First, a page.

This story comes to us from NBC Latino.
Eddie Vargas can hardly believe that he’s winding down his sophomore year at Texas Tech University. A first-generation college student, Eddie recalls how difficult it was to persuade his parents to allow him to leave his hometown of Midland, Texas for a college two hours away.
“Persuading my parents to allow me to attend a college far away from home was a challenge,” says the nineteen-year-old. “Figuring out financial aid, living on my own – those are all challenges I went through, which makes talking to local students about what I went through relatable.”
Vargas is a student mentor with South Plains Generation Texas, an educational statewide initiative of the Texas Higher Education Coordinating Board, which recently awarded Texas Tech’s College of Education with a $200,000 grant. Approximately 10 GenTXperts, as the Texas Tech student mentors are affectionately called, are employed to work 20 hours a week fostering a college-going culture and career readiness among 13 partnering school districts in the South Plains region of Texas. These school districts represent 70 percent of the total student population in the region – about 53,000 students – 60 percent of whom are Hispanic.
The region’s college-going rate is approximately 52.5 percent, a number that Vargas and his fellow student mentors hope to improve. Through high school outreach events, financial aid form seminars, application workshops, college information fairs, and one on one mentoring sessions with students and interested parents, these freshmen, sophomore and juniors across academic disciplines are providing much-needed insight on preparing for college. The program, which began in 2010, also offered 50 $1,000 scholarships to students in the region this year.
“These college students are doing something so powerful in encouraging more of our high school students to pursue higher education,” says Janie Ramirez, the program’s outreach program administrator and a first generation college graduate herself. “In an area of Texas where college isn’t always a priority for our students, the connection of sharing similar experiences through mentorship is especially important. It’s not enough to finish high school – it’s a matter of survival that we be successful in this endeavor because it will affect future generations. We have to, because it may be too late if we wait.”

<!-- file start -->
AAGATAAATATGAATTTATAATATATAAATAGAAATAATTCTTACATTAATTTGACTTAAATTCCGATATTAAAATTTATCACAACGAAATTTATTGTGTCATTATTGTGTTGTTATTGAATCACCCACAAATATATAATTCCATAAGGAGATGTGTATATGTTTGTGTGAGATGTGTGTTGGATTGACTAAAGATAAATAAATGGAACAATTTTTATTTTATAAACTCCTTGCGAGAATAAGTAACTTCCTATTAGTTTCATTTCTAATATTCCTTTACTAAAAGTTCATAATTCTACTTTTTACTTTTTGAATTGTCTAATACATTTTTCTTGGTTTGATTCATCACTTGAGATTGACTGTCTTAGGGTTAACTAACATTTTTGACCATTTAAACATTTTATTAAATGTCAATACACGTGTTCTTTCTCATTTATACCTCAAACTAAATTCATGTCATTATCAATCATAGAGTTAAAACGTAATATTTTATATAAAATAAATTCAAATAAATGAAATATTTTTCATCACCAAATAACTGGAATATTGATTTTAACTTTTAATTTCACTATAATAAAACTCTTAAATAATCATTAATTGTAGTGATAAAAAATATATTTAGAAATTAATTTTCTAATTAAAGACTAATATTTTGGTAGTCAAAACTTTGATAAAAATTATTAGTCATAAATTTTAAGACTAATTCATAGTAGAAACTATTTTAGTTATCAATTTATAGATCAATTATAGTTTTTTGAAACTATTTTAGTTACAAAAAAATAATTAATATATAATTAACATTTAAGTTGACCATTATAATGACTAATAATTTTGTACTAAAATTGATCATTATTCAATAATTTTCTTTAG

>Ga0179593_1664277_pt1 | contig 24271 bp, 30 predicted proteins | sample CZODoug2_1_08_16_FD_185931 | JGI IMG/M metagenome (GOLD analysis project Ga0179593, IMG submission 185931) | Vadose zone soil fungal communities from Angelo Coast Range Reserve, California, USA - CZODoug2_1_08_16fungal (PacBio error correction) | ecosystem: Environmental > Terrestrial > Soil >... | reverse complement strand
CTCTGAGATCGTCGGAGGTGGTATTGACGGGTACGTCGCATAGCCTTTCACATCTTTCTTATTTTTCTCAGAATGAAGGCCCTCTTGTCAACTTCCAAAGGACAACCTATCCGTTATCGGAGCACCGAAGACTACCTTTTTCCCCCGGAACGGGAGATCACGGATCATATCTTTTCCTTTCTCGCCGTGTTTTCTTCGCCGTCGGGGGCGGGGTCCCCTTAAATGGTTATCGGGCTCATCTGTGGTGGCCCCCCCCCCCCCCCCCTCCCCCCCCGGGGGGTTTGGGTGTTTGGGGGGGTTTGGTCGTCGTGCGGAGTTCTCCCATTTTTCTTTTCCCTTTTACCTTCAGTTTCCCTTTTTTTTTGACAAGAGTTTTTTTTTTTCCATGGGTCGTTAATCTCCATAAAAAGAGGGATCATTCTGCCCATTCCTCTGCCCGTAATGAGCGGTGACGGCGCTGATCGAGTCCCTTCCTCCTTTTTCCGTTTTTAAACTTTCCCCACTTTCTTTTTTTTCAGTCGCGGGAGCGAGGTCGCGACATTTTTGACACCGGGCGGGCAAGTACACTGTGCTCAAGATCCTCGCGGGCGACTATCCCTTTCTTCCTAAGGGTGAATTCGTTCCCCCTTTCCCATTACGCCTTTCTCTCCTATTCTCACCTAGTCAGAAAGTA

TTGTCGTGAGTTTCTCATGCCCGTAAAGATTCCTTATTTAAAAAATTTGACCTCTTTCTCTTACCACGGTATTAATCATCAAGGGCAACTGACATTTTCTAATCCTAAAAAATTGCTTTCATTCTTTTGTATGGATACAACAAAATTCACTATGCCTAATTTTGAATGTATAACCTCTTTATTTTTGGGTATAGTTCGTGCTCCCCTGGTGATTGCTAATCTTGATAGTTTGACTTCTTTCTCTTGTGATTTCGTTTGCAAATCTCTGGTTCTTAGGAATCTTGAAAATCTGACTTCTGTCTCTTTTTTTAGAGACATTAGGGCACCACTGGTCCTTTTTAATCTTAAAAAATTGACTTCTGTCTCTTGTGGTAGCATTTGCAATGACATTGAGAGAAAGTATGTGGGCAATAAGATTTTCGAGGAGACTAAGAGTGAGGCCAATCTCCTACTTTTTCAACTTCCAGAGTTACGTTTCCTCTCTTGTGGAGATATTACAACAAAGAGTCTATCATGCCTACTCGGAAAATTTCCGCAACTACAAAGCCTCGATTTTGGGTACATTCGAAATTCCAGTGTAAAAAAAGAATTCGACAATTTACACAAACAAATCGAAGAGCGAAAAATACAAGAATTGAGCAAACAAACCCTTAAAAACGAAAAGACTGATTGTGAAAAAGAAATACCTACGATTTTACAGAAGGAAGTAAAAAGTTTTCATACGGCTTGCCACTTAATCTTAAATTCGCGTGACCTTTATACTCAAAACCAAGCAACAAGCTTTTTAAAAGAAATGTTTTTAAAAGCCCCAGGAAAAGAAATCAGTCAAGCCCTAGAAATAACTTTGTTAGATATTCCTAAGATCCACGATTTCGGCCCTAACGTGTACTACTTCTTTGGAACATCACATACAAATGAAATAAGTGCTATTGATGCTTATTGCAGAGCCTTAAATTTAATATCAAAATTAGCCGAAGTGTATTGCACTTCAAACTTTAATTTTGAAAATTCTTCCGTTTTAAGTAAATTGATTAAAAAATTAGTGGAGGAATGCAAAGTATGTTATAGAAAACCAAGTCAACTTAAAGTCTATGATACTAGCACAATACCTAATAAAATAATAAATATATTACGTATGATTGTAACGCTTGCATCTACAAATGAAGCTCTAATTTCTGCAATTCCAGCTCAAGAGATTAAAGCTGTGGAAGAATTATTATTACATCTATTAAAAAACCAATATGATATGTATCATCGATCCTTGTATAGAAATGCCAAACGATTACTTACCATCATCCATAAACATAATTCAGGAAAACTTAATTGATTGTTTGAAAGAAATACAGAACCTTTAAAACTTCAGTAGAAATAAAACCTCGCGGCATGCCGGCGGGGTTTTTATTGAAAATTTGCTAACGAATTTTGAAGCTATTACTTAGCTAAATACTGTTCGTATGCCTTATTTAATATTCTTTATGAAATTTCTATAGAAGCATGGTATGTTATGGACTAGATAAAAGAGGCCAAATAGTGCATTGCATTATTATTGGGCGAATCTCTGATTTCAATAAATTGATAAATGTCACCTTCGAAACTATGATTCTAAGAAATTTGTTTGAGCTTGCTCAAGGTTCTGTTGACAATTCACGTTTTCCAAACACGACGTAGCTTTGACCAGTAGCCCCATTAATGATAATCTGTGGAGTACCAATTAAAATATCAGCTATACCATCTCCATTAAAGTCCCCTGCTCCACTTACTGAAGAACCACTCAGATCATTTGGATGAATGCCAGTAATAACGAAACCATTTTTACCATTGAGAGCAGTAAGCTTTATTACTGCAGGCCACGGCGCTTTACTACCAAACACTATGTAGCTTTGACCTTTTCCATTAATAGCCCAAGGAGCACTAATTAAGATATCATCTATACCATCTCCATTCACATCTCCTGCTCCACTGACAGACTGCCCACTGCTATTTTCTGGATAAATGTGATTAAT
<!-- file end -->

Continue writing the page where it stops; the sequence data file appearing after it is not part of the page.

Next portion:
Dulce Segura says that she loves sharing her experiences with high school students and families, citing that as a Latina in an immigrant family, it can be particularly hard to assert the need for higher education. It’s the sense of common identity, the 19-year-old freshman human development and family studies major says, that allows her to help close the education gap among students like her.
“My parents never graduated from high school and for them college was never an option,” explains Dulce, who eventually wants to go to law school and practice law. “And so I never knew how to take the steps towards getting there. As a first generation student, you need to explain to your parents what the FAFSA is, figure out financial aid, dorms, which classes to take, everything. It can be too overwhelming to even try.”
By outlining the specific steps that area high school students need to take to get to college through a variety of peer mentoring events, GenTXperts offer valuable insight that Ramirez says is often missing from other outreach programs. With just half of the region’s high school students headed off to college, Rodriguez is banking on success with initiative and a bump in this year’s college acceptance rate among the region’s high school seniors.
“You have to start with awareness. And it’s not a Hispanic problem, it’s an issue for the entire community,” says the 55 year old, who as a teen worked at Texas Tech as a custodian. “I worked as a janitor because I did not want to work in the migrant fields anymore. I was given the President’s area to clean because they needed someone who could read any special instructions left for the cleaning crew.”
Ramirez later applied to Texas Tech and graduated in 1979 with a degree in business administration. After 25 years working successfully in the corporate world, Rodriguez headed back to her alma mater for a job interview in the very offices she used to clean.
“I’ve gone full circle. And you know, when I see students like Eddie and Dulce working towards that degree and encouraging others to do the same, I know we’re having a direct impact on the students who need it most.”
Nina Terrero is a reporter with NBC Latino.
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